Published in The Edge Malaysia, 8 - 14 September 2014.
In a previous article in this newspaper entitled, “Fighting Crime with Economics,” I argued that an important way to battle crime is to improve the economic opportunities for lower-income groups which would, firstly, reduce the considerable financial incentives and, secondly, increase the opportunity cost of turning to crime. The assumption behind this argument is not a particularly controversial one – people facing economic hardships may turn to petty thefts, robberies and other such crimes as a means of survival. In this short essay, I would like to expand further on this point by commenting on a particular method of improving economic opportunities for lower-income groups, drawn from my recent experiences of visiting two cities in the Pacific Northwest of the United States, namely Portland and Seattle.
Before I begin, I think a couple of caveats are in order. First off, my experiences in Portland and Seattle are purely my own; I certainly would not suggest that these experiences are generalizable to the population. Secondly, both cities are vibrant, dynamic and thoroughly steeped in local culture where residents take pride in displaying the ‘weirdness’ of their respective cities (in fact, in a recent cultural display of Portland by Portlanders in Paris, France, the slogan for Portland’s display was “Keep Portland Weird”).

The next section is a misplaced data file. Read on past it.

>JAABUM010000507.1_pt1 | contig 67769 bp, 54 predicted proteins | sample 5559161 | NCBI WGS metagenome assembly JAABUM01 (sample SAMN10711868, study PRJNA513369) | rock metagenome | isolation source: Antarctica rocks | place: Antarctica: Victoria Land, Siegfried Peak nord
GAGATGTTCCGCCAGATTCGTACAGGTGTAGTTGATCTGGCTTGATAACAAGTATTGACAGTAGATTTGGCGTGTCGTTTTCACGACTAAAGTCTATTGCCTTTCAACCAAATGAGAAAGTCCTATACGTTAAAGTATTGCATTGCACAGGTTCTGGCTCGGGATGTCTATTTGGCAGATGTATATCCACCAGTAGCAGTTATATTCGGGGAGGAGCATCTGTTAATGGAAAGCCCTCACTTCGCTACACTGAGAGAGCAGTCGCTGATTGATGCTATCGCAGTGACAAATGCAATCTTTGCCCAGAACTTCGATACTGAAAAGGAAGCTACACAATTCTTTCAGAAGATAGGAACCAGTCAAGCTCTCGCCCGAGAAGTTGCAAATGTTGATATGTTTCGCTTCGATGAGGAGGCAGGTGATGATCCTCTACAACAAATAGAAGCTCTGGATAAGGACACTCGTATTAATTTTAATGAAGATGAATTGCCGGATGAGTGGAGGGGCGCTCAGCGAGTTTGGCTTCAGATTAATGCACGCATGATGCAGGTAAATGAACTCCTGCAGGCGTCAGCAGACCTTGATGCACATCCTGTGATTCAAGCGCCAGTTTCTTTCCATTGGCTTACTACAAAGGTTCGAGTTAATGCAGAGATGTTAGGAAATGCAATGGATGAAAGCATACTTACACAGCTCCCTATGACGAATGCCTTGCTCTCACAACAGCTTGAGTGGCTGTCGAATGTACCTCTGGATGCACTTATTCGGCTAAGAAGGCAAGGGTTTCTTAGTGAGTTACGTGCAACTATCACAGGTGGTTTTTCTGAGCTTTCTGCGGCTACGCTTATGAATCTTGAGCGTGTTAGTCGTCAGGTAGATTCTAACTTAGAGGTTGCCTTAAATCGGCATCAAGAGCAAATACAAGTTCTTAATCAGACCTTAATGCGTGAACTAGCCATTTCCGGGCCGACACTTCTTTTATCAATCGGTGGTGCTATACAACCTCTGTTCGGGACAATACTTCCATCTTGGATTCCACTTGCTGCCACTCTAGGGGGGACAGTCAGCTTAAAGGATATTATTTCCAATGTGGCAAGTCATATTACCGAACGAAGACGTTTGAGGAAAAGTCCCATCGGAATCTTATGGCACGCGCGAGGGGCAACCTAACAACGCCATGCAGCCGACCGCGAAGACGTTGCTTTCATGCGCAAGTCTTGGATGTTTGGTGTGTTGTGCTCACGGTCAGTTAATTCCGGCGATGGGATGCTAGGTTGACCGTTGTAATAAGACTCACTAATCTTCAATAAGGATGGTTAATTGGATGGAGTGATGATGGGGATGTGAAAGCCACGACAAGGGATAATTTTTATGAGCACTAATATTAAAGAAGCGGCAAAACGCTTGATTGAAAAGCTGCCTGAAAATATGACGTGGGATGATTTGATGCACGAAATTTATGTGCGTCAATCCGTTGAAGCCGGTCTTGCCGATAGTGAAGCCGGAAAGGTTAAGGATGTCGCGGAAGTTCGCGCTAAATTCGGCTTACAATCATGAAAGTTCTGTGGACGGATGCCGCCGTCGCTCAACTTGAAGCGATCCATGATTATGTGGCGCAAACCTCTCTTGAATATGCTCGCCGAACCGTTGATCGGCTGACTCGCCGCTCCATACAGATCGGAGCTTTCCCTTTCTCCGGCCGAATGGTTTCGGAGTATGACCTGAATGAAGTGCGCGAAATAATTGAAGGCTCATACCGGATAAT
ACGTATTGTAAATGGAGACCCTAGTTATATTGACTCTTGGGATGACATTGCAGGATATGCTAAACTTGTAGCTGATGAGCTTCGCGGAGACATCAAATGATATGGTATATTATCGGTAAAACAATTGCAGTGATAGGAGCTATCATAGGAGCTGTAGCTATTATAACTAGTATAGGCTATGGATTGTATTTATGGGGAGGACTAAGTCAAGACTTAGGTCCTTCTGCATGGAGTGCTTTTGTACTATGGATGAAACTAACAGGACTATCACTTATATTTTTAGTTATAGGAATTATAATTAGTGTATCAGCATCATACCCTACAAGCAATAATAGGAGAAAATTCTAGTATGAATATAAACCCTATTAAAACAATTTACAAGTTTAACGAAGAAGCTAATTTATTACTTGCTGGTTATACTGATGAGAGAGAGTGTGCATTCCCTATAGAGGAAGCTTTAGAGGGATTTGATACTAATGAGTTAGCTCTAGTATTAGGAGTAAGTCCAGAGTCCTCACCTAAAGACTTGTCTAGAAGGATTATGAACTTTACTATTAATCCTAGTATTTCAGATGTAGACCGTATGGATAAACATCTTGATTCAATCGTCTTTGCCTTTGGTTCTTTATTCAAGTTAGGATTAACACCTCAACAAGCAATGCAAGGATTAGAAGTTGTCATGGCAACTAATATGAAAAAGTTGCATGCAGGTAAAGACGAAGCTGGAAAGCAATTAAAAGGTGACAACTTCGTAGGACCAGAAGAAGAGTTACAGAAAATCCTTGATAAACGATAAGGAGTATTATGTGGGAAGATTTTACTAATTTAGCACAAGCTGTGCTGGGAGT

In Portland, my friends and I attended a free walking tour (or rather, a pay-what-you-like walking tour) where the guide, Eric, a Portland resident for about 20 years, discussed in some detail the facts about unemployment in Portland. To sum, Portland has the second highest unemployment rate among cities in the United States, trailing only Detroit. Furthermore, in the coming 10 years, 1.1 million people are expected to move into Portland but only 500,000 jobs are expected to be created. Thus, unemployment is currently a major problem in Portland and is only set to get worse as the years go by.
Eric mentioned that, as a direct consequence of the difficulty in finding jobs in Portland, he and his friends were forced to create their own work as a means of getting by and surviving in the city they love. They became entrepreneurs. Not out of some form of entrepreneurial spirit, not out of some existential crisis, not out of some desire to be different, but simply out of the mother of invention, necessity. Eric decided to start his own tour company, a pay-what-you-like walking tour where customers tip the guide a fee of their choice based on how much they enjoyed the tour (something like what Radiohead did when they released their 2007 album, “In Rainbows). Others decided to start food trucks – trucks which were converted to, essentially, mobile kitchens where operators cooked and sold food to customers in designated streets and/or parking lots. In fact, according to Eric, it is very likely that the rise in the number of food trucks in Portland – 10 times in just 3 years – is due to the high unemployment rate in Portland, forcing residents to turn to entrepreneurship and the creation of their own jobs simply to get by in Portland.